I made a flying visit to Stuttgart last week and, with 90min to spare before check-in at the airport, made a quick tour of the extraordinary Mercedes museum. The display of vehicles runs from some of the very first automobiles to one of Mercedes’ most recent concept sculptures.
I was lucky enough to have one of Mercedes’ own tour guides to take me through what is a basically a continuous historic display. You enter the museum and take a lift up to the top of the building, where the story of Mercedes-Benz begins. A continuous downhill ramp around the outside edge of the building allows the visitor to descend down the years up to the present day, passing through two extraordinary displays of historic race cars.
You could easily spend a day in this place and, according to the guide, there’s a total of 42 hours of recorded information on the museum’s portable headsets, so you could spend five eight-hour days here, being talked around every single exhibit. Our tour guide seemed (very politely) to insist that Daimler, Benz and Maybach had, between them, done most motorised things first.
I was surprised to see Daimler claiming to have invented the motorcycle. The 1885 Reitwagen - or Riding car - was a collaboration between Gottlieb Daimler and Wilhelm Maybach and was a kind of test bed for their compact internal combustion engine - which also claimed to be the first ‘gasoline-engined’ vehicle.
Apparently, the single-cylinder, 0.264-litre, engine was good for 0.5bhp at 600rpm and would propel this Riding wagon at 8mph. A slightly bigger version of the engine was used in Reich Chancellor Otto von Bismarck’s Daimler motorboat ‘Marie’. Apparently Daimler did quite well out of his motorboats. The 2bhp version of the engine was even used in an 1888 airship.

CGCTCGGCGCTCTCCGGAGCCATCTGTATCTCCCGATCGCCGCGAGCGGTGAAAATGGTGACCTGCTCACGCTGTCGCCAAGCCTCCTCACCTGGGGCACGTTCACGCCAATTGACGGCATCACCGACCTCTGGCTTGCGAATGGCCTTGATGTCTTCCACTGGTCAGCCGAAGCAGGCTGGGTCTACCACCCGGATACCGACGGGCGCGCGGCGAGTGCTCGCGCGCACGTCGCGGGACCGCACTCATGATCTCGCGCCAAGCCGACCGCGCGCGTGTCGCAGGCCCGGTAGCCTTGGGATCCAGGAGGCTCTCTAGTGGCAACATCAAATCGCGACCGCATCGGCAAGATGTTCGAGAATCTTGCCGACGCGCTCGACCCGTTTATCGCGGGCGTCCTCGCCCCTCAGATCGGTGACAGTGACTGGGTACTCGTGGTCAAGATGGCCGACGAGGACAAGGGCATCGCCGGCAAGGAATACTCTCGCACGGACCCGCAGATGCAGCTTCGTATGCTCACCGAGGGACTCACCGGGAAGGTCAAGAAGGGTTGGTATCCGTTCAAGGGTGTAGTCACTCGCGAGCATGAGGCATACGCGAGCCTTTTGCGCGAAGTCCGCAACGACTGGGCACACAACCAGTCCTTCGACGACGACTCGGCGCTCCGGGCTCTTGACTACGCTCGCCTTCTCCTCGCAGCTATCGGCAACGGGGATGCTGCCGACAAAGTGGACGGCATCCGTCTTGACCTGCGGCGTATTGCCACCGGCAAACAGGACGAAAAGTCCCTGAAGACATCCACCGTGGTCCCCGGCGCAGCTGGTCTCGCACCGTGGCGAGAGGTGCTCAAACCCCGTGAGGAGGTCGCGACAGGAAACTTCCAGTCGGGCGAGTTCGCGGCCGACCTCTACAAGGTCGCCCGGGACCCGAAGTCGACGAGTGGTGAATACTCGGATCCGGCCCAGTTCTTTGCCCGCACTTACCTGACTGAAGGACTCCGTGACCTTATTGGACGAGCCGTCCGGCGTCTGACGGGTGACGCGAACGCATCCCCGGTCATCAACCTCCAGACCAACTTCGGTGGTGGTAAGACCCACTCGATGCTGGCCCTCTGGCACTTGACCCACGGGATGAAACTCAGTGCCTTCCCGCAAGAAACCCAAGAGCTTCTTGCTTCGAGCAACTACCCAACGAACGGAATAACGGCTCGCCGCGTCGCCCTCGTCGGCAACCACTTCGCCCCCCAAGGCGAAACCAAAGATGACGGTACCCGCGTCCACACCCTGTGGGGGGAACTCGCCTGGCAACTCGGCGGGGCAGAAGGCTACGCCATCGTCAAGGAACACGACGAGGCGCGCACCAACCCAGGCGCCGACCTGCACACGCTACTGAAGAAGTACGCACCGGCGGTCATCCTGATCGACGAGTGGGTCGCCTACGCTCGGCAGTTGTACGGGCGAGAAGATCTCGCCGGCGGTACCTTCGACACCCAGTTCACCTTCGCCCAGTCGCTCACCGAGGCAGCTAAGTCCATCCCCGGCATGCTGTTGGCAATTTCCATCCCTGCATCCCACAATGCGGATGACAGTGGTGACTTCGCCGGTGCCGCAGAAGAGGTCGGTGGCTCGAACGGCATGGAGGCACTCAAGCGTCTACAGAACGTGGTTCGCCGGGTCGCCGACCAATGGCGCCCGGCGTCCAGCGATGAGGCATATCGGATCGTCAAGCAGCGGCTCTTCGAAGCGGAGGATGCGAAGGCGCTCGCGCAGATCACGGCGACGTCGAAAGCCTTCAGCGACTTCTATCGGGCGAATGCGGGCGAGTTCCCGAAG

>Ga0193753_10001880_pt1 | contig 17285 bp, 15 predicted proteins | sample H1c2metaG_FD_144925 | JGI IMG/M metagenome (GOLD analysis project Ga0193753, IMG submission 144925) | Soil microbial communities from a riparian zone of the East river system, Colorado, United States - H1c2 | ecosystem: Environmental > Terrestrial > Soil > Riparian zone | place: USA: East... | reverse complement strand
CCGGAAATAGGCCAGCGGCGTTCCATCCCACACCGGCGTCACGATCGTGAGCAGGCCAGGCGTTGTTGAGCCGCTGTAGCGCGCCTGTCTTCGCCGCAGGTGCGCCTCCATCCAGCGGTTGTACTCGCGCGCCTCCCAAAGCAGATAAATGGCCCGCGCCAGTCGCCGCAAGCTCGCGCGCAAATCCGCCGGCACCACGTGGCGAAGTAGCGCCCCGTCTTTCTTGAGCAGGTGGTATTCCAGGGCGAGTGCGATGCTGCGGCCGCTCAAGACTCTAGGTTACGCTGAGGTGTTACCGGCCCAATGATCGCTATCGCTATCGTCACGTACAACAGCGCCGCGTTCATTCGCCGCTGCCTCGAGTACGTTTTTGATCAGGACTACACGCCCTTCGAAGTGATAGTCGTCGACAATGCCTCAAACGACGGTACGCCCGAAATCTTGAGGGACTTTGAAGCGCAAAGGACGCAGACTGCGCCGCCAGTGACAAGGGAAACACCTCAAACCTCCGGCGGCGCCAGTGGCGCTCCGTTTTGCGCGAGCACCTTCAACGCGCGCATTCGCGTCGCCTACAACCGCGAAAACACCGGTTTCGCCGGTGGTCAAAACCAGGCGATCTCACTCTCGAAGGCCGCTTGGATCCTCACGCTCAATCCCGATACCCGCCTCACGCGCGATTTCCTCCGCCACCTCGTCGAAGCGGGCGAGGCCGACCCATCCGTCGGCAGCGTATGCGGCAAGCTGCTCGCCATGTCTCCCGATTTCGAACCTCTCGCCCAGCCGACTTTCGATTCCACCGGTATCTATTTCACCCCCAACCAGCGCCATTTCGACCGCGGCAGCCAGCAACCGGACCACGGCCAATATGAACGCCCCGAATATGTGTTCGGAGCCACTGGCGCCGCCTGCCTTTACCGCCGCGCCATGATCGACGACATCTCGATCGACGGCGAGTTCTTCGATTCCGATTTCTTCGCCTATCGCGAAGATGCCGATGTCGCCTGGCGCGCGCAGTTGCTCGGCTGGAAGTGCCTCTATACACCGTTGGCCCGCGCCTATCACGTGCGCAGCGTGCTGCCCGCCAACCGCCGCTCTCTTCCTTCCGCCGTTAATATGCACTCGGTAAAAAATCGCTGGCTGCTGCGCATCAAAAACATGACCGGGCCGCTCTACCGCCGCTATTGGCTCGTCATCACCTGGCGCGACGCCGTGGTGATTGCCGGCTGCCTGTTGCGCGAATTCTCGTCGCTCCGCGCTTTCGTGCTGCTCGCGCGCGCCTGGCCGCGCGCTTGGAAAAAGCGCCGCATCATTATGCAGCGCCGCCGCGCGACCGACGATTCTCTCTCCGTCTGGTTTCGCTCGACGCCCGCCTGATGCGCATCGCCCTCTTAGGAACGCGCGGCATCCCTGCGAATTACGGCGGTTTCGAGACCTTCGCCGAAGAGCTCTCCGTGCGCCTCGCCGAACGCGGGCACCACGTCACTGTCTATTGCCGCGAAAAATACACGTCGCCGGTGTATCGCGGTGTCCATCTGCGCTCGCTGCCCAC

At the other end of the spectrum, the museum houses a couple of celebrity-related exhibits, including the 1991 SL that the Princess of Wales used, until she was forced to hand it back to Mercedes because of protests that she should be driving a British car. (You might remember she had to swap it for the then-current Jaguar XJ Cabrio with the T-bar roof).
My favourite, because it seems so far from Mercedes' inherent seriousness, was the 600 stretch limo. The guide pointed out that the interior had been fitted with switchable red/orange lighting. Apparently, the 600’s green-tinted windows meant that when the celebrity occupants were photographed by the paps of the day, they ended up with a rather peculiar skin tone. The tinted lighting, which was switched on as the photographers appeared, provided an automatic colour correction to give the celebs a proper skin tone in the pictures.
In truth, a couple of days in Stuttgart - including a trip to the nearby James Stirling-design Staats gallery - has got to be worth considering.
And as a quick auto-cultural quiz, which old car TV advert featured the Staats gallery?